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Can robots really run our hotels?

by Sharron Livingston
Dash robot concierge at the Crown Plaza

Do you remember R2-D2? His creator George Lucas referred to him as a ‘thermocapsulary dehousing assister’, but you may remember him as the cutest robot or droid that served the Skywalkers in Star Wars. His role was to save lives, resourcefully fix broken objects and find solutions to all manner of problems. Who wouldn’t want one?

Data, the human-like robot or android who served as an officer in Star Trek’s starship Enterprise for decades was also much liked. A life-size humanoid who was programmed to be incredibly useful, polite and even charming to the point that he even dated a human woman for a while.

We have also seen the likes of the beautiful androids such as those featured in Stepford Wives and more recently the new TV series of Human. In both productions robots are depicted as beautiful human-like machinery, created to be of service and even become a member of a family.

There is no end to our fascination with all manner of artificial intelligence in our popular culture, and though you may not have realised it, the idea is seeping into our service industries. In fact it is a reality that has been with us for some time.

Thirty years ago a very basic automated after hours check in was already in place at low cost Formule 1 Hotels who saved on staff costs by the simple use of a hole in the wall to check-in. You could go directly to the room without engaging with a human staff member.

But things have evolved. Starwood Hotels have been piloting robotic butlers and most recently the Crown Plaza Silicon Valley have introduced the three foot tall Dash who delivers snacks, toothbrushes and other amenities to hotel guests. Dash moves at a human walking pace and can independently navigate between floors, even calls the hotel lift using a special Wi-Fi connection. When Dash arrives at your room, it phones you to let you know about it’s arrival, delivers the requested items, and makes its way back to the front desk where it can dock itself into its own charging station.

Dash robot concierge at the Crown Plaza

Dash robot concierge at the Crown Plaza

It all sounds nifty but nothing compared to what has been put in place on the Royal Caribbean cruise ships – Quantum of the Seas. Everything is automated but particularly amusing is their robotic bar tender – essentially a computer with arms – who takes your order and mixes your cocktail in front of you and even has the cheek to ask for a tip when all is done.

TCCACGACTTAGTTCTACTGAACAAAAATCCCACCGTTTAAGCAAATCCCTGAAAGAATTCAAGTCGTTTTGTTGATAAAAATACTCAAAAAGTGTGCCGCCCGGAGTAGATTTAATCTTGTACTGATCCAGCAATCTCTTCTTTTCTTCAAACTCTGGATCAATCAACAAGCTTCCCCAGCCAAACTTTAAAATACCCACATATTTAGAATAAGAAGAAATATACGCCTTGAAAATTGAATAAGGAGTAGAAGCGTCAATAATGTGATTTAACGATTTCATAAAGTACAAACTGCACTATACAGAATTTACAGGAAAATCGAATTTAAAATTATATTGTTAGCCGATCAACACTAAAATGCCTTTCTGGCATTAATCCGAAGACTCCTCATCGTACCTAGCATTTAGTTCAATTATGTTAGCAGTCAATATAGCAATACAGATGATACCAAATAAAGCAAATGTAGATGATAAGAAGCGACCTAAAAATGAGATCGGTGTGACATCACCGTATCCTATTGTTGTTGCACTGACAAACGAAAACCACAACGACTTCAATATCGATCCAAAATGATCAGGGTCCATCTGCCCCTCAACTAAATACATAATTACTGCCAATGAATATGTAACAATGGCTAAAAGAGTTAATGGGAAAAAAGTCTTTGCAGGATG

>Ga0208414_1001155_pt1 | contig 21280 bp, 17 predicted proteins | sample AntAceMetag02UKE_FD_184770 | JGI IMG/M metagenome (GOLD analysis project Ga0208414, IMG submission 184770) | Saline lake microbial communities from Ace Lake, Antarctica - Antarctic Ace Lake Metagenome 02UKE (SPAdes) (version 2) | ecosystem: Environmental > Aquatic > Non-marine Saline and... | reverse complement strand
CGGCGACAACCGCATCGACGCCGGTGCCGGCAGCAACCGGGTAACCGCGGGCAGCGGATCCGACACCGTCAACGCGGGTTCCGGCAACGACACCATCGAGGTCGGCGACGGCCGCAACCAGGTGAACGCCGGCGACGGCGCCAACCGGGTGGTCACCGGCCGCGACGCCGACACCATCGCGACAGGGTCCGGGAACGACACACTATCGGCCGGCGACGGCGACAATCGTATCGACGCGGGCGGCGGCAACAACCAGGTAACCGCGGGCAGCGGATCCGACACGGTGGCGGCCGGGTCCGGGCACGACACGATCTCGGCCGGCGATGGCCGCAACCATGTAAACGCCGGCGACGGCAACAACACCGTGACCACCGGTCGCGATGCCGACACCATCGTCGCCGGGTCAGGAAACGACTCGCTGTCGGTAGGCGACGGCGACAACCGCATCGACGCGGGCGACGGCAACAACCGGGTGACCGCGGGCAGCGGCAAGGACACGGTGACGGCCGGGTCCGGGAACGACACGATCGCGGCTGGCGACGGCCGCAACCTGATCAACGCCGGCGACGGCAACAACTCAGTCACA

Quantum of the Seas - Bionic Bar

Quantum of the Seas, Bionic Bar. Guests place orders via tablets and then have fun watching robotic bartenders mixing cocktails.

So what about the idea of a hotel that is staffed entirely by robots. Too futuristic too be true? Actually no, it’s here now and functioning successfully in Nagasaki in Japan.

Henn-Na Hotel opened last month and the reception desk has a trio of robots who blink, seem to breathe, and talk you through the check-in process with impeccable manners.

Check in desk serviced by a tri-lingual dinasaur at Henn-na Hotel

Check in desk serviced by a tri-lingual dinasaur at Henn-na Hotel

Curiously, one of the robots is a dinosaur, however all three speak English, Japanese and Korean and when check-in has been processed your luggage is whisked away automatically, to your room where by your bedside is a doll-like robot with three hearts on its forehead that can dim the lights and tell you the weather.

It’s all very kitch but behind this is a serious business model in process. The robots have been designed by a company called Kokoro who have been developing “actroids” for more than a decade. The concept of a hotel served by robots is the brain-child of Hideo Sawads, president of Huis Ten Bosch. He insists that “in the future 90 per cent of the hotel’s services could be carried out by robots”.

Hen-na Hotel is trying to pitch itself as a clean, stylish-but-low-cost hotel. As a result, though rooms look good, there are few amenities, certainly no fluffly bathrobes and the nearest thing to a mini bar is a vending machine. And regarding house-keeping forget it. If you are staying less than a week you would have to pay extra if you want it.

This may seem disconcerting as you wonder how a world without the human touch will feel even though efficiency levels may be higher and budget travellers can enjoy lower room rates. And how lonesome will it be for a solo traveller whose only engagement is with a machine?

As this technology is still in its infancy no-one can be blamed for feeling a little apprehensive about the moment when things go wrong.

And yes there will be some humans on staff but there is the uncomfortable thought that for every robot in service a human being may have been sacrificed.

What price technology? Rooms start from around £40 (Y7,000) per night.

Read also: Would you stay in a hotel staffed by robots?

Would you stay in a hotel staffed by robots?

How would you feel if you were served by a dinosaur – relaxed or creepy? Or have you ever had to deal with a robot during your travels? Leave a comment


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